The British Society for Rheumatology Guideline for the Management of Systemic Lupus Erythematosus in Adults

Caroline Gordon; Maame-Boatemaa Amissah-Arthur; Mary Gayed; Sue Brown; Ian N. Bruce; David D'Cruz; Benjamin Empson; Bridget Griffiths; David Jayne; Munther Khamashta; Liz Lightstone; Peter Norton; Yvonne Norton; Karen Schreiber; David Isenberg


Rheumatology. 2018;57(1):e1-e45. 

In This Article

Recommendations for Clinical and Serological Features Prompting Consideration of a Diagnosis of SLE

  1. SLE is a multisystem autoimmune disorder. The diagnosis requires a combination of clinical features and the presence of at least one relevant immunological abnormality. If there is a clinical suspicion of lupus, blood tests (including serological marker tests) should be checked (LOE 2 ++, GOR B, SOA 98%).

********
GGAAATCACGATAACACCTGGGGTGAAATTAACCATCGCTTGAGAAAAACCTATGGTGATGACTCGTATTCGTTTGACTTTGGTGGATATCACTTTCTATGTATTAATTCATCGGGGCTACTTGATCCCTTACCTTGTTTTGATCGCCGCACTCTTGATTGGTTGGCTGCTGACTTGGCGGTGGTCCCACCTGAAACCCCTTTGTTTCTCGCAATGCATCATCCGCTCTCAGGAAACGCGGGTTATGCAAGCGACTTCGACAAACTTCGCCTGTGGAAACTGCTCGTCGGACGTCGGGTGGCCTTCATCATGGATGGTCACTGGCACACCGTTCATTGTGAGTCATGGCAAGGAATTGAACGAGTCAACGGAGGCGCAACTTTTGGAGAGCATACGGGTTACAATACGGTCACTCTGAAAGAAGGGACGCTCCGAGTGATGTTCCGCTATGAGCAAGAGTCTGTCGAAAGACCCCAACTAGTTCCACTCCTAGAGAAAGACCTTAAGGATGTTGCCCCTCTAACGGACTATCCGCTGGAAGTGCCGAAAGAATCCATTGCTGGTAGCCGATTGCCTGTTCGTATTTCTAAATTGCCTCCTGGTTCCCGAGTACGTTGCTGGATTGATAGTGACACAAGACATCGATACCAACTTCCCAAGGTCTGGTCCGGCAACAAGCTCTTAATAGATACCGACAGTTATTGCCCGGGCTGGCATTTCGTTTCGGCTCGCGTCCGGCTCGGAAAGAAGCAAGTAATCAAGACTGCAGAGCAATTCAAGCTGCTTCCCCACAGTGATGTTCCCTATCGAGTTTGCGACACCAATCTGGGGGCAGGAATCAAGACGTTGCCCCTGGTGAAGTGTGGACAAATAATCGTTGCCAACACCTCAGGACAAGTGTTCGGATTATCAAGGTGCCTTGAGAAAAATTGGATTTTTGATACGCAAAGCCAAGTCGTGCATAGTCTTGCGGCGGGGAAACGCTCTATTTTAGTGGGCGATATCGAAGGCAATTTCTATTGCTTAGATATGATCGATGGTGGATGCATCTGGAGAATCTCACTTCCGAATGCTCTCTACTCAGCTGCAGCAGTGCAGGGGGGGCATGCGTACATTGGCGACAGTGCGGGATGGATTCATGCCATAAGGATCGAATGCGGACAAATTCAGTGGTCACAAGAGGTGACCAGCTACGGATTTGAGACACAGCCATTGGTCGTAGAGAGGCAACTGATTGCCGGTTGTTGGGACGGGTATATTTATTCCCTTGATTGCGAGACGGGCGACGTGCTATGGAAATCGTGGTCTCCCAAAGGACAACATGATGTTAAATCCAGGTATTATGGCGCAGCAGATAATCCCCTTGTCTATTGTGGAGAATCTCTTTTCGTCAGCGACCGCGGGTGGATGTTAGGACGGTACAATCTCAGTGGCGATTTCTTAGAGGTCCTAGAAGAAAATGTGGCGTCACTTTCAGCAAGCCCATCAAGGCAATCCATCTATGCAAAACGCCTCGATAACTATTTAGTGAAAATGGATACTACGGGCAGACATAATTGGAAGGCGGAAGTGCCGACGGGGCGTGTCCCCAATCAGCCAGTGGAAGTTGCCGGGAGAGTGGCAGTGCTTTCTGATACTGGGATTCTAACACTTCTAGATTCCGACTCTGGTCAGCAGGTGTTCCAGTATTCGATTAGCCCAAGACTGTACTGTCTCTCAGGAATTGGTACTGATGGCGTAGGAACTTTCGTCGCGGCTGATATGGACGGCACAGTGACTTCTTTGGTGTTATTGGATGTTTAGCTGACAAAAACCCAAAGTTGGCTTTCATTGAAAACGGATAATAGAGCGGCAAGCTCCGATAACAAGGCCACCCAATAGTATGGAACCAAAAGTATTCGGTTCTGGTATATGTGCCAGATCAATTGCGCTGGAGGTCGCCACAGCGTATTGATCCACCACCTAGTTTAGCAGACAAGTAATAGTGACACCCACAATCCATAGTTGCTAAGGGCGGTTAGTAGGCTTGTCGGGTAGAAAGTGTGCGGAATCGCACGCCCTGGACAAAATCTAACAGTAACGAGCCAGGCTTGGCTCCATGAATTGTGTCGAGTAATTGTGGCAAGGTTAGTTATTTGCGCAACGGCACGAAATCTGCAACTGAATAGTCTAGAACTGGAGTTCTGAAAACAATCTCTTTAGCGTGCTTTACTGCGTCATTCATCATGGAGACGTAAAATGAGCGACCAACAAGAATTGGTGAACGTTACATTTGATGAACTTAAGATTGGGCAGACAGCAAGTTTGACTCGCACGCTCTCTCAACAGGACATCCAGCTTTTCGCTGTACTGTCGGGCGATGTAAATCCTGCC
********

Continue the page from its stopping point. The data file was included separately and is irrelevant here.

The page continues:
2. ANAs are present in ~95% of SLE patients. If the test is negative, there is a low clinical probability of the patient having SLE. A positive ANA test occurs in ~5% of the adult population, and alone it has poor diagnostic value in the absence of clinical features of autoimmune rheumatic disease (2 ++/B, SOA 96%).

  3. The presence of anti-dsDNA antibodies (2 ++/B), low complement levels (2+/C) or anti-Smith (Sm) antibodies (2+/C) are highly predictive of a diagnosis of SLE in patients with relevant clinical features. Anti-Ro/La and anti-RNP antibodies are less-specific markers of SLE (2+/C) as they are found in other autoimmune rheumatic disorders as well as SLE (2+/C) (SOA 95%).

  4. aPLs should be tested in all lupus patients at baseline, especially in those with an adverse pregnancy history or arterial/venous thrombotic events (2 ++/B). Confirmatory tests for APS are positive LA, aCL (IgG, IgM) and/or anti-beta-2 glycoprotein-1 (IgG, IgM) on two occasions at least 12 weeks apart (2 ++/B) (SOA 97%).